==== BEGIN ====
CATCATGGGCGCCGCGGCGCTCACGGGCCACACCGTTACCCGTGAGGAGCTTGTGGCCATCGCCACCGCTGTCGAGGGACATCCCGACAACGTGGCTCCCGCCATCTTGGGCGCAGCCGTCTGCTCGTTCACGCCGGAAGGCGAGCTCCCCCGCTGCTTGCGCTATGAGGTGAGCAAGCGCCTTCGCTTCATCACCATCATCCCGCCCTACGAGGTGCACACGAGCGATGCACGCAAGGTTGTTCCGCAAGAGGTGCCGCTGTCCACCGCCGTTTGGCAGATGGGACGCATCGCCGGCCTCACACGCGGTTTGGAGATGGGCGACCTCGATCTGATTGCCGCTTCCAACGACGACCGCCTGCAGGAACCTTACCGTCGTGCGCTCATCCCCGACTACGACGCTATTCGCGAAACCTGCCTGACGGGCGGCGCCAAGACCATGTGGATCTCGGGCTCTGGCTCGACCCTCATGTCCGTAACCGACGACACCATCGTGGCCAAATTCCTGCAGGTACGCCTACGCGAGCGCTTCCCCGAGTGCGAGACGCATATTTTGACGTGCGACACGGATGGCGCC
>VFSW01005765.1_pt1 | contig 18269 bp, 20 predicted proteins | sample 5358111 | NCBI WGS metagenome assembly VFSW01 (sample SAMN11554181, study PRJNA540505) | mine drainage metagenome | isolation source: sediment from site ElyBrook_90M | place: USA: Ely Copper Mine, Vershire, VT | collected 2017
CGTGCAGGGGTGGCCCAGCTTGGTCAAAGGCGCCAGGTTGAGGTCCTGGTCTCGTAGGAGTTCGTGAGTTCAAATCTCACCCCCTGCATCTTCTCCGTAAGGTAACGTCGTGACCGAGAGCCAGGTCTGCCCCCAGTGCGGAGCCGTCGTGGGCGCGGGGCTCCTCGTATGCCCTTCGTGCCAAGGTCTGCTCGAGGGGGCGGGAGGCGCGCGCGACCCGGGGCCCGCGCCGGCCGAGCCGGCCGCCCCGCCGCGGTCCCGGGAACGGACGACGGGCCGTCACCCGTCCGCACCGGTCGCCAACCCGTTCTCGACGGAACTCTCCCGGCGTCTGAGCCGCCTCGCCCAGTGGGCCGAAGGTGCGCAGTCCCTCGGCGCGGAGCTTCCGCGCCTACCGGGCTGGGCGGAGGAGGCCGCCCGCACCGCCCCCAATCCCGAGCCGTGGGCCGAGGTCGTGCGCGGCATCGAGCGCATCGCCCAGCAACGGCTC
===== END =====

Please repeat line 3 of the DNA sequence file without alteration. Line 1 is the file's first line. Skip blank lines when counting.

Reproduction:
CGTGCAGGGGTGGCCCAGCTTGGTCAAAGGCGCCAGGTTGAGGTCCTGGTCTCGTAGGAGTTCGTGAGTTCAAATCTCACCCCCTGCATCTTCTCCGTAAGGTAACGTCGTGACCGAGAGCCAGGTCTGCCCCCAGTGCGGAGCCGTCGTGGGCGCGGGGCTCCTCGTATGCCCTTCGTGCCAAGGTCTGCTCGAGGGGGCGGGAGGCGCGCGCGACCCGGGGCCCGCGCCGGCCGAGCCGGCCGCCCCGCCGCGGTCCCGGGAACGGACGACGGGCCGTCACCCGTCCGCACCGGTCGCCAACCCGTTCTCGACGGAACTCTCCCGGCGTCTGAGCCGCCTCGCCCAGTGGGCCGAAGGTGCGCAGTCCCTCGGCGCGGAGCTTCCGCGCCTACCGGGCTGGGCGGAGGAGGCCGCCCGCACCGCCCCCAATCCCGAGCCGTGGGCCGAGGTCGTGCGCGGCATCGAGCGCATCGCCCAGCAACGGCTC